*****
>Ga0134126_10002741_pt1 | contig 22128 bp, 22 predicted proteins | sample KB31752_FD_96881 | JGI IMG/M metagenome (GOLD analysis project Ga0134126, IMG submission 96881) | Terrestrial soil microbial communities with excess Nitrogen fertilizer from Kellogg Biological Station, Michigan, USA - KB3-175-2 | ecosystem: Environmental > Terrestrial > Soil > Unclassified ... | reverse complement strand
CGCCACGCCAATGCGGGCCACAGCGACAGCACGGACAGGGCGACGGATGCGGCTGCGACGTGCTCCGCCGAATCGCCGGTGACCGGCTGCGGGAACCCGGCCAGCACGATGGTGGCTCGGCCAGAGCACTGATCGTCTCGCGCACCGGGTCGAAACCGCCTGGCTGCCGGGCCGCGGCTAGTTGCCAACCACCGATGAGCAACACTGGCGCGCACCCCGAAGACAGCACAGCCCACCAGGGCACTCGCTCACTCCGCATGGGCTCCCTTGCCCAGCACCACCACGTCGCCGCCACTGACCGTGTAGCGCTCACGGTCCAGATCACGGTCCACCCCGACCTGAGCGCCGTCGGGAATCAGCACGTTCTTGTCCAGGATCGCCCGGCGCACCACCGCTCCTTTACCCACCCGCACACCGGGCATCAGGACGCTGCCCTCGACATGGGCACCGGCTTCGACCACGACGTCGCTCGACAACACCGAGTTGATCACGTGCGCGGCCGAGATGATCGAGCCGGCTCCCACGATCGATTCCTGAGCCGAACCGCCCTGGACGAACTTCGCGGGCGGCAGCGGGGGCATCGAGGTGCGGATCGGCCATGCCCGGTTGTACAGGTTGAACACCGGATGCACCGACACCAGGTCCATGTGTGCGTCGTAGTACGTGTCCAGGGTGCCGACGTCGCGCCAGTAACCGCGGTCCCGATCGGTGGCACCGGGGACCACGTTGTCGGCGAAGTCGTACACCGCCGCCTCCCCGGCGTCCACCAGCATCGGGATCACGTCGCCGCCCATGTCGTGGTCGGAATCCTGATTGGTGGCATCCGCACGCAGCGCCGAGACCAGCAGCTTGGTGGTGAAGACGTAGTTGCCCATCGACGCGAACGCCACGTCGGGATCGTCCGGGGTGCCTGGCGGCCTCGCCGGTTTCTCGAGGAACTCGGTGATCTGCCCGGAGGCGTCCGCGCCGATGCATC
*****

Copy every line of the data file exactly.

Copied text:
>Ga0134126_10002741_pt1 | contig 22128 bp, 22 predicted proteins | sample KB31752_FD_96881 | JGI IMG/M metagenome (GOLD analysis project Ga0134126, IMG submission 96881) | Terrestrial soil microbial communities with excess Nitrogen fertilizer from Kellogg Biological Station, Michigan, USA - KB3-175-2 | ecosystem: Environmental > Terrestrial > Soil > Unclassified ... | reverse complement strand
CGCCACGCCAATGCGGGCCACAGCGACAGCACGGACAGGGCGACGGATGCGGCTGCGACGTGCTCCGCCGAATCGCCGGTGACCGGCTGCGGGAACCCGGCCAGCACGATGGTGGCTCGGCCAGAGCACTGATCGTCTCGCGCACCGGGTCGAAACCGCCTGGCTGCCGGGCCGCGGCTAGTTGCCAACCACCGATGAGCAACACTGGCGCGCACCCCGAAGACAGCACAGCCCACCAGGGCACTCGCTCACTCCGCATGGGCTCCCTTGCCCAGCACCACCACGTCGCCGCCACTGACCGTGTAGCGCTCACGGTCCAGATCACGGTCCACCCCGACCTGAGCGCCGTCGGGAATCAGCACGTTCTTGTCCAGGATCGCCCGGCGCACCACCGCTCCTTTACCCACCCGCACACCGGGCATCAGGACGCTGCCCTCGACATGGGCACCGGCTTCGACCACGACGTCGCTCGACAACACCGAGTTGATCACGTGCGCGGCCGAGATGATCGAGCCGGCTCCCACGATCGATTCCTGAGCCGAACCGCCCTGGACGAACTTCGCGGGCGGCAGCGGGGGCATCGAGGTGCGGATCGGCCATGCCCGGTTGTACAGGTTGAACACCGGATGCACCGACACCAGGTCCATGTGTGCGTCGTAGTACGTGTCCAGGGTGCCGACGTCGCGCCAGTAACCGCGGTCCCGATCGGTGGCACCGGGGACCACGTTGTCGGCGAAGTCGTACACCGCCGCCTCCCCGGCGTCCACCAGCATCGGGATCACGTCGCCGCCCATGTCGTGGTCGGAATCCTGATTGGTGGCATCCGCACGCAGCGCCGAGACCAGCAGCTTGGTGGTGAAGACGTAGTTGCCCATCGACGCGAACGCCACGTCGGGATCGTCCGGGGTGCCTGGCGGCCTCGCCGGTTTCTCGAGGAACTCGGTGATCTGCCCGGAGGCGTCCGCGCCGATGCATC